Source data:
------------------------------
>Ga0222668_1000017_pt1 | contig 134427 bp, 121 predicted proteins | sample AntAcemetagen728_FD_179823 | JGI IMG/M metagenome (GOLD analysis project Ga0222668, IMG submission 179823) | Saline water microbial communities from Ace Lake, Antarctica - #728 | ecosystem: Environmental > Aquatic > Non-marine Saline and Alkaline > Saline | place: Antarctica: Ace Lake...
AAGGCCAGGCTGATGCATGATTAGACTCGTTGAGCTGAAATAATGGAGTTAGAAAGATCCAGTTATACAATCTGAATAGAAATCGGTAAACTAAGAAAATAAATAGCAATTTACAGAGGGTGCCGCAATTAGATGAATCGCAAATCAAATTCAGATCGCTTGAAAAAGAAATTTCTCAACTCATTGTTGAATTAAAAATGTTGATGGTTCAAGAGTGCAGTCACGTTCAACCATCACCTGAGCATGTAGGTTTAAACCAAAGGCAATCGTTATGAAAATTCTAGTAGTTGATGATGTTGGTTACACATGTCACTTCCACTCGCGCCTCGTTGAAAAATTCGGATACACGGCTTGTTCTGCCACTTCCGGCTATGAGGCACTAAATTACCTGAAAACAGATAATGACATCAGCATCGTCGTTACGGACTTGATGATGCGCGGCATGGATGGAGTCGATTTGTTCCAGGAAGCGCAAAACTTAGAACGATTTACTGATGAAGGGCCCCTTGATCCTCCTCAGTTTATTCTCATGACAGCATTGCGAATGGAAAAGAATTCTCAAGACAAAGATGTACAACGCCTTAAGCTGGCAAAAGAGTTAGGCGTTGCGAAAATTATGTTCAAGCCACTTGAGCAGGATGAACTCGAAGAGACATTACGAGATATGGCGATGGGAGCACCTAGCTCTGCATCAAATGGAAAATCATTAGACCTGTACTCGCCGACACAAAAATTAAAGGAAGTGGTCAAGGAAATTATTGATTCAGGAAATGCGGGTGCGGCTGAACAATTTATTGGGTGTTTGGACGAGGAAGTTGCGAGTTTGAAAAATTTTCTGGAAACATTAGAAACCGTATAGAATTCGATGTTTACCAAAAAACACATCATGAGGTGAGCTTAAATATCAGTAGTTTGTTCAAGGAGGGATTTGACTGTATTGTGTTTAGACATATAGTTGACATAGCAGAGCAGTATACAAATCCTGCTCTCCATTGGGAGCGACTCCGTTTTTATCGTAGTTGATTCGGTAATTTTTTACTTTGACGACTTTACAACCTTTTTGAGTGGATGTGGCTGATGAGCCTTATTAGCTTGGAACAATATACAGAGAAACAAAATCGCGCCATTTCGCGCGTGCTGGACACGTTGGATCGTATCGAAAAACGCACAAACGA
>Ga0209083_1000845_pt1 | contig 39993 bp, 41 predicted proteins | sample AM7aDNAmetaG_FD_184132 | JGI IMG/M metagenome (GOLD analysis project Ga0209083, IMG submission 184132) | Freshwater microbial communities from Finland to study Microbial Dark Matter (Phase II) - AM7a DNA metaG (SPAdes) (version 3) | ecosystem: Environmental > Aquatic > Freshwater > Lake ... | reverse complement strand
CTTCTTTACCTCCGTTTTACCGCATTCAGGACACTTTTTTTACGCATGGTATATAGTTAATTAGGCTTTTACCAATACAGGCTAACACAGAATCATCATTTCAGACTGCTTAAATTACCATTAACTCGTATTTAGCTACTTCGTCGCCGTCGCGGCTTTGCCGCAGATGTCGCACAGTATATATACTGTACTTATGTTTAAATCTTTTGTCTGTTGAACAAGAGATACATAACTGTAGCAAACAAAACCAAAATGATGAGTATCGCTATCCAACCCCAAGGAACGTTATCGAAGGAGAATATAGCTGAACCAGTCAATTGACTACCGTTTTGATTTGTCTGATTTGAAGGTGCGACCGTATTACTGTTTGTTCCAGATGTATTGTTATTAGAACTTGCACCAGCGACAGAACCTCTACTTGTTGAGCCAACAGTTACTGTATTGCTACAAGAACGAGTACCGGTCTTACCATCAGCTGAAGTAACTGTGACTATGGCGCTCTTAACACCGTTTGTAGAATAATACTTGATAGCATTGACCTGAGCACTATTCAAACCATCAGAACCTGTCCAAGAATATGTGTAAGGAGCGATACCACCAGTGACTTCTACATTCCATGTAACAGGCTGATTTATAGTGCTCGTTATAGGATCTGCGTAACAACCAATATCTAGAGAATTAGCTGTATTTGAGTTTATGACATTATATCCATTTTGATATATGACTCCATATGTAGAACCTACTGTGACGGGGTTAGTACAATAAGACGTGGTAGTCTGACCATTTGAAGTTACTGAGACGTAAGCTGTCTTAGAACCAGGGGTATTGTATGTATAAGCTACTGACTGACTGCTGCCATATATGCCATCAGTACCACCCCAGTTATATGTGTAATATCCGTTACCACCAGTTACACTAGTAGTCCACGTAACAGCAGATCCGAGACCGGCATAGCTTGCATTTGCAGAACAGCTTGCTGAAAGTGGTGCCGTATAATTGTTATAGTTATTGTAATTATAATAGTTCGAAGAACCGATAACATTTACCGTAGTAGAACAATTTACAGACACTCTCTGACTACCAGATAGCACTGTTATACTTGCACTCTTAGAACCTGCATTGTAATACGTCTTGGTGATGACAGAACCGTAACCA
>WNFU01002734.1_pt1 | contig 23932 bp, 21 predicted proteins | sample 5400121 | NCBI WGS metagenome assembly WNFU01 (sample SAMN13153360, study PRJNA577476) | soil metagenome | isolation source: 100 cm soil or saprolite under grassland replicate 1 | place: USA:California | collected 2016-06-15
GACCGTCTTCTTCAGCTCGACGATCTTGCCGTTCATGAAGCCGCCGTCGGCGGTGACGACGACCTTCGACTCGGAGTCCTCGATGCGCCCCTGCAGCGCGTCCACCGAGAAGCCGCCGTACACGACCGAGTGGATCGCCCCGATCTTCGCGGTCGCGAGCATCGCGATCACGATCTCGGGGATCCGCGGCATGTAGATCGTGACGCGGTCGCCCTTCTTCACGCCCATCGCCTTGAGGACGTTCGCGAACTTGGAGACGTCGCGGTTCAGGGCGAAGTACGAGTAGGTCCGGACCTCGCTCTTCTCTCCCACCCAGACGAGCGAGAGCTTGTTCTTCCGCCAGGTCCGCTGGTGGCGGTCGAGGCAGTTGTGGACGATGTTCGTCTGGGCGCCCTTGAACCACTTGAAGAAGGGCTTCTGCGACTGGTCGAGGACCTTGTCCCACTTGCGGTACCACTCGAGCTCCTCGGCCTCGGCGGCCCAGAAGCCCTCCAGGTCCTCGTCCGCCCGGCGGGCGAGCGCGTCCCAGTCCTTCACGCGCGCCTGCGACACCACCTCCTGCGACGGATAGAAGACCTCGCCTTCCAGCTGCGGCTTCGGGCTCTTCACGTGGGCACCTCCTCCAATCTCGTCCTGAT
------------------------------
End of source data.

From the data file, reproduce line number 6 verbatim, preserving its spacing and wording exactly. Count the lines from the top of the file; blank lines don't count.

GACCGTCTTCTTCAGCTCGACGATCTTGCCGTTCATGAAGCCGCCGTCGGCGGTGACGACGACCTTCGACTCGGAGTCCTCGATGCGCCCCTGCAGCGCGTCCACCGAGAAGCCGCCGTACACGACCGAGTGGATCGCCCCGATCTTCGCGGTCGCGAGCATCGCGATCACGATCTCGGGGATCCGCGGCATGTAGATCGTGACGCGGTCGCCCTTCTTCACGCCCATCGCCTTGAGGACGTTCGCGAACTTGGAGACGTCGCGGTTCAGGGCGAAGTACGAGTAGGTCCGGACCTCGCTCTTCTCTCCCACCCAGACGAGCGAGAGCTTGTTCTTCCGCCAGGTCCGCTGGTGGCGGTCGAGGCAGTTGTGGACGATGTTCGTCTGGGCGCCCTTGAACCACTTGAAGAAGGGCTTCTGCGACTGGTCGAGGACCTTGTCCCACTTGCGGTACCACTCGAGCTCCTCGGCCTCGGCGGCCCAGAAGCCCTCCAGGTCCTCGTCCGCCCGGCGGGCGAGCGCGTCCCAGTCCTTCACGCGCGCCTGCGACACCACCTCCTGCGACGGATAGAAGACCTCGCCTTCCAGCTGCGGCTTCGGGCTCTTCACGTGGGCACCTCCTCCAATCTCGTCCTGAT